Seems like only yesterday I was thinking to myself, “There are more things in heaven and earth, Horatio, than are dreamt of in your philosophy.” And from what I’ve seen in Shapes of the Invisible, there may be more things on the head of a pin as well.
- Making-of featurette
A pin’s head is not one of the 22 things that are investigated very close-up and personal in this... well, I’m reluctant to say film, or a documentary ... in fact, I’m not sure what to call it. Shapes of the Invisible is 22 very repetitive microscopic to sub-microscopic journeys to the surface of (and sometimes inside) everyday objects. Each journey is a wonder. It’s the sum of the parts that’s got me puzzled.
Individually every little excursion is fascinating and it works like this: images of various resolutions, made with different kinds of equipment, are overlaid. Then, using image processing software, surprisingly smooth and convincing transitions are made from one level of resolution to the next, the effect being a seamless zoom into close-up. The viewer sees an ever expanding level of detail from a fixed POV though there are a few tracking shots that are quite nice. In the lower right hand corner of the frame, a number shows the amount of magnification, with the digits spinning faster the closer we get to the limits of resolving power.
A Short Strange Trip
Each trip begins with a simple view of an everyday object. As the narrator says; ‘here we have an ordinary clay bowl’. We look closer to examine the clay of the bowl and see an ever expanding landscape that looks less and less like the bowl and more like an alien world. The smooth surface of the bowl becomes one marred with irregularities that then become peaks and valleys. All the while the narrator acts as a tour guide pointing out the sights as we dive into the surface of the bowl.
Clay, we discover, is actually composed of fibers and those fibers in turn are made up of even smaller barbed fibers which are made up of bundles of yet even smaller strands of material. Perhaps this is not what you expected clay to look like. The big zoom ends with layers of oxygen, silicium (silicon), and aluminum atoms stacked in rows and columns and here we are told, we can go no further.
The true nature of the material is shown to be much different that its ordinary appearance. Shiny metal is pitted with irregularities and impurities, smooth plastic is really and ocean of frozen balls nested like Russian dolls and a fish’s scales are collagen in a state half way between liquid and crystal. It is all very strange, isn’t it Horatio?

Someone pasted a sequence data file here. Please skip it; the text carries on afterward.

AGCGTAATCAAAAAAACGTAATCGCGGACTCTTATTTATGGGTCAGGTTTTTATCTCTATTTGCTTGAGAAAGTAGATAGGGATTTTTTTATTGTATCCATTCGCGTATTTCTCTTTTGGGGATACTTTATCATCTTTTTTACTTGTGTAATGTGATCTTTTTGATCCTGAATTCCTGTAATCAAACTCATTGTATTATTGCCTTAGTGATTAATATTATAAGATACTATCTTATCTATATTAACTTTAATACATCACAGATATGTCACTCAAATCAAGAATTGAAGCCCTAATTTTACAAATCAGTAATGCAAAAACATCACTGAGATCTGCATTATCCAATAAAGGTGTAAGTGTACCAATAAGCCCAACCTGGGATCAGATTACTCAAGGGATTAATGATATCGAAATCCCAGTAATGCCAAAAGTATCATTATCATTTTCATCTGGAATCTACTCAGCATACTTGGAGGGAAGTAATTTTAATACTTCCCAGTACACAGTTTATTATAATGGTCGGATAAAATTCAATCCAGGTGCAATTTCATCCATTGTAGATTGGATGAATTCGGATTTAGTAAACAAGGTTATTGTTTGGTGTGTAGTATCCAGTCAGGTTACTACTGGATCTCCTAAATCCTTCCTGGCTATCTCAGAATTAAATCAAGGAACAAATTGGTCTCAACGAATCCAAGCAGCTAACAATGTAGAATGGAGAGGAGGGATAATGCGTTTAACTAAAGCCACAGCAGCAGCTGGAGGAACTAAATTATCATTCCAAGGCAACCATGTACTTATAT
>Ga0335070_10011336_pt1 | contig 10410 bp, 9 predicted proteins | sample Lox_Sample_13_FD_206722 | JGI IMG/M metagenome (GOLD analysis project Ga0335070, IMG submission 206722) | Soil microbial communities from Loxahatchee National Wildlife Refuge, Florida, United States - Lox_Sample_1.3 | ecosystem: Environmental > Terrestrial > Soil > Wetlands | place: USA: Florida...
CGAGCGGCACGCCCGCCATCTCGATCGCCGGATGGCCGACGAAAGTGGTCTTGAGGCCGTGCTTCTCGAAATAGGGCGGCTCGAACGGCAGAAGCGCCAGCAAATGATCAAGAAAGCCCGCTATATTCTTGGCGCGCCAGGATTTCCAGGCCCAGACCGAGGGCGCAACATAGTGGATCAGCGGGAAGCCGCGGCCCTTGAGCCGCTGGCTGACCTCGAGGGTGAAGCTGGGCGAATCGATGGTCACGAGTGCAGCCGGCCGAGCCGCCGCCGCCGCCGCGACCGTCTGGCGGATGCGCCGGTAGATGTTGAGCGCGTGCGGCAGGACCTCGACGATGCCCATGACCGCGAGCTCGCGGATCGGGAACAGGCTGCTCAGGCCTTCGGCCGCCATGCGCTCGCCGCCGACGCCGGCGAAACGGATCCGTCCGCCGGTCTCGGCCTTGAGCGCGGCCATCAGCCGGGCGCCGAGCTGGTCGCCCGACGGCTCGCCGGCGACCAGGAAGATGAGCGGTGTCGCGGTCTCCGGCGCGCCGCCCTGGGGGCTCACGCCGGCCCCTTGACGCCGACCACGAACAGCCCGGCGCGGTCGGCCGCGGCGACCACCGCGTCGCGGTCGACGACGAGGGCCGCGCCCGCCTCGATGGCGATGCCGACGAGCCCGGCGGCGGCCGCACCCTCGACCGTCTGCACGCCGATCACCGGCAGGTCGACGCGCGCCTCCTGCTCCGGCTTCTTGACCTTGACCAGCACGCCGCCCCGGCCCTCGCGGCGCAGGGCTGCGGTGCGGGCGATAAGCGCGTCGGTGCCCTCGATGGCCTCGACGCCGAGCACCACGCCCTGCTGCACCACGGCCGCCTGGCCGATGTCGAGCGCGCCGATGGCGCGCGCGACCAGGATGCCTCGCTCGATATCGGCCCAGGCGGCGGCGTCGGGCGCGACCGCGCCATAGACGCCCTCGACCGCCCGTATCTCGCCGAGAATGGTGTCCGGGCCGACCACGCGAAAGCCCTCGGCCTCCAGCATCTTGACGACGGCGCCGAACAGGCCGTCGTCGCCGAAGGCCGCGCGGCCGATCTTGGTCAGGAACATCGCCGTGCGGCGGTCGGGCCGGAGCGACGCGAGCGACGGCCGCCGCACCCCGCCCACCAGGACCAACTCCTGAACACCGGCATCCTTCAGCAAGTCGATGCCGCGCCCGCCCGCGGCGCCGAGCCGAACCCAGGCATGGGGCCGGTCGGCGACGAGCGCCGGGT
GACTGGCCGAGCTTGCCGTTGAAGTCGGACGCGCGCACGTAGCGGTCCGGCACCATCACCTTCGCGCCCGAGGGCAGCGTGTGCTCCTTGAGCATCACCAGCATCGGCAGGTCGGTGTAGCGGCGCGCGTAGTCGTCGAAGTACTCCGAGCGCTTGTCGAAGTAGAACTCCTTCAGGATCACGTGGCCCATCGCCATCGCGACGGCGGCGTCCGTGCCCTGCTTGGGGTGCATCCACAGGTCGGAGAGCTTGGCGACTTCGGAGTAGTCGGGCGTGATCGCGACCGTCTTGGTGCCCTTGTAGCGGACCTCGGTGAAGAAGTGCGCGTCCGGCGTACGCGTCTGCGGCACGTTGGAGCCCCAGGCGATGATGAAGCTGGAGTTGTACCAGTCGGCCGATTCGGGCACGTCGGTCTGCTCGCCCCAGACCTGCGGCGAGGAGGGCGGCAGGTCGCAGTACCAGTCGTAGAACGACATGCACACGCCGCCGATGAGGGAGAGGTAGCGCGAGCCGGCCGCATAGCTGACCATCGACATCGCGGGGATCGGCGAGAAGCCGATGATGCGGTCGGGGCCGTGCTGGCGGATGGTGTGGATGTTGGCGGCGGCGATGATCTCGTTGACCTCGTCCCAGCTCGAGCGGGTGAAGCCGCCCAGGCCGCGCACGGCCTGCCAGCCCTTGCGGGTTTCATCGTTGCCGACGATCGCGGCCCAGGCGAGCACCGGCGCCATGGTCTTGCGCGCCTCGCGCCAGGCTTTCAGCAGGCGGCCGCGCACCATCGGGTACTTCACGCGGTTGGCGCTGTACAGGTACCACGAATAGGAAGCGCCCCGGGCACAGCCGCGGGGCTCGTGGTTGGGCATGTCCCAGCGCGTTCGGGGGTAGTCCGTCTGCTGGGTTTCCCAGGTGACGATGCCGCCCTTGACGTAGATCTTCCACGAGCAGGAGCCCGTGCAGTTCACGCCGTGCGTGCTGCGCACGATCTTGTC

The Big Picture
What’s lacking is some kind of structure to hold each voyage to the next. If it wasn’t for the obvious scientific content, the whole thing might be confused with some kind of obscurist art film meant to be endured as much as watched. The hypnotic repetitions can and will lull you to sleep.
This is no slapdash affair. The production values are very high and it seems to have been made by people with a passion for what they do. The narrator speaks in flawless BBC English with the unmistakable tone of low-fat high-fiber Educational TV. The camerawork is flawless and, in many ways, the star of the show. And the vistas seen along the way are amazing.
The trouble is that each excursion into the microcosm begins the same way, is narrated in the same manner, and ends with the same conclusion. Often, the excursions begin and end with the exactly the same phrase: “To the naked eye this is just an ordinary...” and at the end of the ride “... beyond this nothing more is visible... for now.” (That ‘for now’ part is a good touch though because it leaves the door to The Great Unknown open to inquiring minds. Too bad it’s used too often without any greater purpose.)
They Should Have Sent a Poet
Shapes puts me in mind of Powers of 10 or Cosmic Zoom but given the intervening years and better equipment, the zoom in Shapes is a smoother ride. However, there’s just something missing here, perhaps a bridge between the sciences and the humanities.
If you make Shapes of the Invisible better art, it cheapens the science. If you make it strict science, it sucks the life out of it. I think Shapes, as it is right now, would be something you’d expect to see shown in your old science class. I see the poets in the classroom quietly pounding their heads against their desks waiting for this interminable torture to end. At the same time I can also see the junior scientists eyes popping out while they fall rapturously forward into the depths of a bike’s carbon fiber handlebar stem.
The fact is that any artist worth his paint (or scientist worth her protons) knows the world is an amazing place; and although Shapes of the Invisible doesn’t bridge the gap between the two camps, it’s a fair piece of work in sharing that wonder. My advice is to sit back and enjoy the ride. (This is often my advice.)
If the task of fixing this whatever-it-is were dropped in my lap, I’m not sure what I’d do. One thought might be to include the ‘extra making-of featurette’ as part of the film. This is every bit as interesting as the resulting footage and does put a human touch behind the source of the images. If you view this DVD, be sure to watch it.
Maybe a repeated theme needs to compare “the atoms stacked up in regular columns” in one zoom to the atoms in the next arrangement, so that some general statement can be made about atoms. I don’t know whether that will light many fires under my fellow fine arts majors, but at least it would be a start to making some kind of sense out of all the fine work done in Shapes of the Invisible.
The only extra feature is the Making-of featurette.
Picture and Sound
Both picture and sound are very good, though the choice of the particular sound effects — a sort of windy whooshing — is curious. I suspect that music was nixed because it would soften and or distract from the science.